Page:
4 Main Characteristic Features of Aristotle’s Methodology

He did not accept anything except which he found was proven empirically and scientifically. Unlike his teacher Plato who proceeded from the general to the particular, he followed the path from the particular to the general. Plato argued with conclusions that were pre-conceived while Aristotle, in a scientific way arrived at his conclusions by the force of his logic and analysis. Empiricism was Aristotle’s merit.

Aristotle’s chief contribution to political science is to bring the subject matter of politics within the scope of the methods, which he was already using to investigate other aspects of nature. Aristotle the biologist looks at the developments in political life in much the same way that he looks at the developing life of other natural phenomena.” Abraham Edel identifies features of scientific in Aristotle.

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Some such features are: “His (Aristotle’s) conception of systematic knowledge is rationalistic”; according to him: “Basic concepts and relations in each field are grasped directly on outcomes – of an inductive process”; “Data are furnished by accumulated observation, common opinion and traditional generalisation”; “Theoretical principles emerge from analytic sifting of alternative explanation”; “The world is a plurality of what we would today call homeostatic systems, whose ground plan may be discovered and rationally formulated”; “Matter and form are relative analytic concepts. Dynamically, matter is centred as potentiality and form as culminating actuality”; “Man is distinctively rational”.

Major characteristic features of Aristotle’s methodology can be briefly explained as under:

i. Inductive and Deductive:

Plato’s method of investigation is more deductive than inductive where Aristotle’s methodology is inductive than deductive. The deductive features of Aristotle’s methodology are quite visible; though shades of Plato are reasoning remain in the margins. Aristotle’s Nicomachean Ethics does contain ideals of normative thinking and ethical life.

Same is true about his Politics as well. Like Plato, Aristotle does conceive ‘a good life’ (his deductive thinking) but he builds, ‘good’ and ‘honourable life’ on the inductive approach about the state as a union of families and villages which came into existence for satisfying the material needs of man. His inductive style compels him to classify states as he observes them but he never loses sight of the best state that he imagines.

ii. Historical and Comparative:

Aristotle can claim to be the father of historical and comparative methods of studying political phenomena. Considering history as a key to all the secrets, Aristotle takes recourse in the past to understand the present. The fact is that all his studies are based on his historical analysis: the nature of the causes and description of revolution, which Aristotle takes up in the Politics, have been dealt with historically.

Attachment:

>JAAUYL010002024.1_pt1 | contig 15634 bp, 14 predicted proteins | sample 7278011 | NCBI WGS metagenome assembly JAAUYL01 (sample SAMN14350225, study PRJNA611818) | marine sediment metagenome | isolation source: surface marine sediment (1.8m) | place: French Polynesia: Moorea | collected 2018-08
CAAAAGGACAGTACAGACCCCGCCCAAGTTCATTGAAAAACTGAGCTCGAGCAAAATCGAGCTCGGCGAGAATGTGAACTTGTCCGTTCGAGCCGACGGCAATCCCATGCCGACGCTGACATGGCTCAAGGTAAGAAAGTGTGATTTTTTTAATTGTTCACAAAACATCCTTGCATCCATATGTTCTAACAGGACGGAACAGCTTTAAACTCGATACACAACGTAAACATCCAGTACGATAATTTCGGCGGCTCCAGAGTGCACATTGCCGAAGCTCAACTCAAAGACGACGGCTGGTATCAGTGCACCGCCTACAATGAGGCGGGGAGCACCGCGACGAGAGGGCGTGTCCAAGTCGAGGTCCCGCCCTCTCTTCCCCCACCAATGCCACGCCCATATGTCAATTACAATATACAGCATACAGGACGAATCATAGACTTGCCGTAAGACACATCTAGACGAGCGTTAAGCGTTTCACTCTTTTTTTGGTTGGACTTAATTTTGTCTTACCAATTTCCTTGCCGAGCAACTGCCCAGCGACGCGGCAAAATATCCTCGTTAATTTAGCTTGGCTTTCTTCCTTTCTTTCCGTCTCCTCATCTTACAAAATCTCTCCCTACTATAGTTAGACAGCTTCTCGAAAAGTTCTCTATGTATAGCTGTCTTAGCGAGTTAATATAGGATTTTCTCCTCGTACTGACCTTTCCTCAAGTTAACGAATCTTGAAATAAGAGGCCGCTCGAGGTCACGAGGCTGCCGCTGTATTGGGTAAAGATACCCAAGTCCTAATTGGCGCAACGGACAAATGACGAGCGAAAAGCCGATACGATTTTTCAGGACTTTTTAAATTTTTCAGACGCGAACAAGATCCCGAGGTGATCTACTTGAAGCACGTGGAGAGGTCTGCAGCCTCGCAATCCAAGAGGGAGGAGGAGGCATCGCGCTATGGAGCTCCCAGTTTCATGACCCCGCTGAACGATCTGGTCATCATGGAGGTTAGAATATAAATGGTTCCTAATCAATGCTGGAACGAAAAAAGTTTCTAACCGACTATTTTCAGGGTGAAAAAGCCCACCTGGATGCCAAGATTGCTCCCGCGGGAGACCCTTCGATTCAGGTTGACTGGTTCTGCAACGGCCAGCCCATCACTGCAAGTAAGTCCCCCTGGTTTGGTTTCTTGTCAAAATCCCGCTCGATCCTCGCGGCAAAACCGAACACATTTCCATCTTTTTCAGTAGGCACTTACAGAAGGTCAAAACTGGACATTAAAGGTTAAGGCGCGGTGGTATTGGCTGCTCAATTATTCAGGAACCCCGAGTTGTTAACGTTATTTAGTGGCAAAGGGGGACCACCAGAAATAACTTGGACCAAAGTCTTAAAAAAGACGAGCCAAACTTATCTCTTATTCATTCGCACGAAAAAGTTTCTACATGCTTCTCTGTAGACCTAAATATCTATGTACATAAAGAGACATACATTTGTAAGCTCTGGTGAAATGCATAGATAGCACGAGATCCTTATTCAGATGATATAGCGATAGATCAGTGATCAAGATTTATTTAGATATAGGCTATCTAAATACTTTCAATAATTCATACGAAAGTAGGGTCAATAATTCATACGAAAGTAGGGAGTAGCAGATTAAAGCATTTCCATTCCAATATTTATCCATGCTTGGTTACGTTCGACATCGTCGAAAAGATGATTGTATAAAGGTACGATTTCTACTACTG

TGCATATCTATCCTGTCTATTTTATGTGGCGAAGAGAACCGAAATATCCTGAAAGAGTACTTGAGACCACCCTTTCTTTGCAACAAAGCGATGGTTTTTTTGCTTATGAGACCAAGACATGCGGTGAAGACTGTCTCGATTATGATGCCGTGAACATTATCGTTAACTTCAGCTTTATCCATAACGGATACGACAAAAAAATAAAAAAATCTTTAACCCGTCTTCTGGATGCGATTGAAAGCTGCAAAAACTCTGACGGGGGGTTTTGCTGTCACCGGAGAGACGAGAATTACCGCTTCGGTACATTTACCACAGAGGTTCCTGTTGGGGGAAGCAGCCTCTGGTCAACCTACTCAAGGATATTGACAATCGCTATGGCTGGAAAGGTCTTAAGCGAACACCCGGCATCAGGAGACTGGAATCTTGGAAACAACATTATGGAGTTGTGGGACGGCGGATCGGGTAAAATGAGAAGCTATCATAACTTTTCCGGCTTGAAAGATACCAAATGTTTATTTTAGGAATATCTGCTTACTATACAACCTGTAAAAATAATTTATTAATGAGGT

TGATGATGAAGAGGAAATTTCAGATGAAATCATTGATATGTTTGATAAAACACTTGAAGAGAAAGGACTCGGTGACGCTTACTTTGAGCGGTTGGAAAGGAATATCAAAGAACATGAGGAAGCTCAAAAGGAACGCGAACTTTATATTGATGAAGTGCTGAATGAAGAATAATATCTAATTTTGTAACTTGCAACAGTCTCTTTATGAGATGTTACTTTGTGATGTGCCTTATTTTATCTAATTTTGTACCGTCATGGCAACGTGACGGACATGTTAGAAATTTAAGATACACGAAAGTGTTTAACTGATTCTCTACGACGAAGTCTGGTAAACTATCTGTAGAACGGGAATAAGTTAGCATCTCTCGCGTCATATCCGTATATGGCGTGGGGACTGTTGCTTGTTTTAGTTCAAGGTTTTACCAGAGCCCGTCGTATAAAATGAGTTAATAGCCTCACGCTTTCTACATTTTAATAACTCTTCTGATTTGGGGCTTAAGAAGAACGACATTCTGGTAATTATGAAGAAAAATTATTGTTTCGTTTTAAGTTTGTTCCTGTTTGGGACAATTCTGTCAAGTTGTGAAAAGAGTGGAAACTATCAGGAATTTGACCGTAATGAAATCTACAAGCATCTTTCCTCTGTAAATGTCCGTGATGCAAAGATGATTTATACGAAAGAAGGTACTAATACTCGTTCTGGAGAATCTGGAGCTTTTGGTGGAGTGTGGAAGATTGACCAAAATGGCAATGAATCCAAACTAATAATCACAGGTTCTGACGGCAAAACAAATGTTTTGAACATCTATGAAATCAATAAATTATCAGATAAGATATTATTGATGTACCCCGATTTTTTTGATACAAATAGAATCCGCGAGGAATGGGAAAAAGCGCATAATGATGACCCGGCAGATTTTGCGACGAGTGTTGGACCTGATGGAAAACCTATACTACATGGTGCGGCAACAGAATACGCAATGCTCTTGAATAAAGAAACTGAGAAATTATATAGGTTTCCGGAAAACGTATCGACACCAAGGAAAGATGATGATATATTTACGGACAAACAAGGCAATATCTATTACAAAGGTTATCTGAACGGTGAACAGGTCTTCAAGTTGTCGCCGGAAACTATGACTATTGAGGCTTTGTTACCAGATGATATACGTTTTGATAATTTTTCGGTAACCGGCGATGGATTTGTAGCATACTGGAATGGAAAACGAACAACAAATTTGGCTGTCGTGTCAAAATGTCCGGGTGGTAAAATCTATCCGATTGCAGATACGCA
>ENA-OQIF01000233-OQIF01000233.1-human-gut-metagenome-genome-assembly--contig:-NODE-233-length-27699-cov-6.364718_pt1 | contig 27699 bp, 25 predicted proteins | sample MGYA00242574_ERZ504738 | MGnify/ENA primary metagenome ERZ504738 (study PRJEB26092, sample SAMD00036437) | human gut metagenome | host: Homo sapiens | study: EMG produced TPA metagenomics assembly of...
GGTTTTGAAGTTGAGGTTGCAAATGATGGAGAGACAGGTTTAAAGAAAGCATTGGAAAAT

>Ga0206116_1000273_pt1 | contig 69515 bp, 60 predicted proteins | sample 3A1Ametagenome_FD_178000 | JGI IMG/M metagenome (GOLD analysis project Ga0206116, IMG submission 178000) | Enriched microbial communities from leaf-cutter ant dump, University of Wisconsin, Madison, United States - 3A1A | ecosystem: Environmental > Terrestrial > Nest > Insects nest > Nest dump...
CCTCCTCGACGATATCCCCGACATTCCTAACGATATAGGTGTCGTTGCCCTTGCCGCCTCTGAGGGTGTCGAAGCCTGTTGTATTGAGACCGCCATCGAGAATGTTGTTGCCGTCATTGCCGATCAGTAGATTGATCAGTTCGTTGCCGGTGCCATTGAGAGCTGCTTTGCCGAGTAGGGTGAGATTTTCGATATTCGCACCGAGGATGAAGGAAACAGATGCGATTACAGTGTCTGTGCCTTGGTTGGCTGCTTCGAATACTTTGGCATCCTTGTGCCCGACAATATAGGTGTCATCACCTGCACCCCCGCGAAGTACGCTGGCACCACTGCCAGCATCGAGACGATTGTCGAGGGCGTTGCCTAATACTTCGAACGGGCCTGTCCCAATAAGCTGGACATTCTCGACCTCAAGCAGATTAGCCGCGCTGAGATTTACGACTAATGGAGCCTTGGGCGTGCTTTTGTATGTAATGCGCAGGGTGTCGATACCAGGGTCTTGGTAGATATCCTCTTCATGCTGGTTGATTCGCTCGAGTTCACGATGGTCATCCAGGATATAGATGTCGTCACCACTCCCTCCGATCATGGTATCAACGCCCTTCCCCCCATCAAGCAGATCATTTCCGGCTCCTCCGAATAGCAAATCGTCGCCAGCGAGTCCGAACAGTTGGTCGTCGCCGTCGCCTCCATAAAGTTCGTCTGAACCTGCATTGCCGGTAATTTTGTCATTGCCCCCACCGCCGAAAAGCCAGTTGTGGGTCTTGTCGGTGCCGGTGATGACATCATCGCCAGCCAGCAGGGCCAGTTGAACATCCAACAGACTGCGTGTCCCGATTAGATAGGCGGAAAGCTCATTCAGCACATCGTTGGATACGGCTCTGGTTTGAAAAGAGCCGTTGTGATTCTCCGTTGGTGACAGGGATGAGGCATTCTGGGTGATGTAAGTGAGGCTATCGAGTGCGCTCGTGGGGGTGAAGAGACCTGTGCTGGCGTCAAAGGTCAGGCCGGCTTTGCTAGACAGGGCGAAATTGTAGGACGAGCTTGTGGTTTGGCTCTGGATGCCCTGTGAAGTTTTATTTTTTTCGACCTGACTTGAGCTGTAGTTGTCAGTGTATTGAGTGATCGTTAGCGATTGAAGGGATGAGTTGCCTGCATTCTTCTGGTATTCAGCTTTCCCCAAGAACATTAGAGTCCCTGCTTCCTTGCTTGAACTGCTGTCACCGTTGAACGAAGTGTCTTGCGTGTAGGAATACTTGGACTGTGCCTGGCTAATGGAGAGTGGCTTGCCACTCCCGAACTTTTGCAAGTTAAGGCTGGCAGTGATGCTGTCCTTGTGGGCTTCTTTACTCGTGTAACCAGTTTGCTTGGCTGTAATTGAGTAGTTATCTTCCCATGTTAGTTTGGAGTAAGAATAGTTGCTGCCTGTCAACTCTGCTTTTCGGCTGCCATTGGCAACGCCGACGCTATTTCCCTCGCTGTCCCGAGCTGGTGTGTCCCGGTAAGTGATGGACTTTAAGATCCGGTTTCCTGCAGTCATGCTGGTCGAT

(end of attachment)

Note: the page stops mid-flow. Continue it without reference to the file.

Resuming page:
Aristotle also follows the comparative method of study both intensively and extensively. His classification of states together with the consequent cycle of change is based on his intensive study of 158 constitutions of his times. Through comparative analysis he speaks about the ‘pure’ and ‘perverted’ forms of states.

iii. Teleological and Analogical:

Aristotle pursued teleological and analogical methods of analysing and investigating political phenomena. His approach was teleological using the model of craftsmanship. Aristotle insisted that nature Works, like an artist and in the process it seeks to attain the object for which, it exists.

Nature, Aristotle used to say, did nothing without a purpose man lives in society to attain his development; state helps man to achieve his end. Following his teacher Plato, Aristotle found much in common between a ruler and an artist, between a statesman and a physician.

iv. Analytical and Observational:

Aristotle’s methodology was both analytical as well as observational. In his whole thought-process, he observed more than he thought; all his studies were based on data and facts, which came under his keen observation. Through study, experiments and observation, Aristotle analysed things and, therefore, reached conclusions.

Regarding state as something of a whole, for example, Aristotle went on to explain its constituents – families, and villages. He declares man, a social animal by nature, considers family as the extension of man’s nature, village as the extension of family’s nature, and state as the extension of village’s nature.

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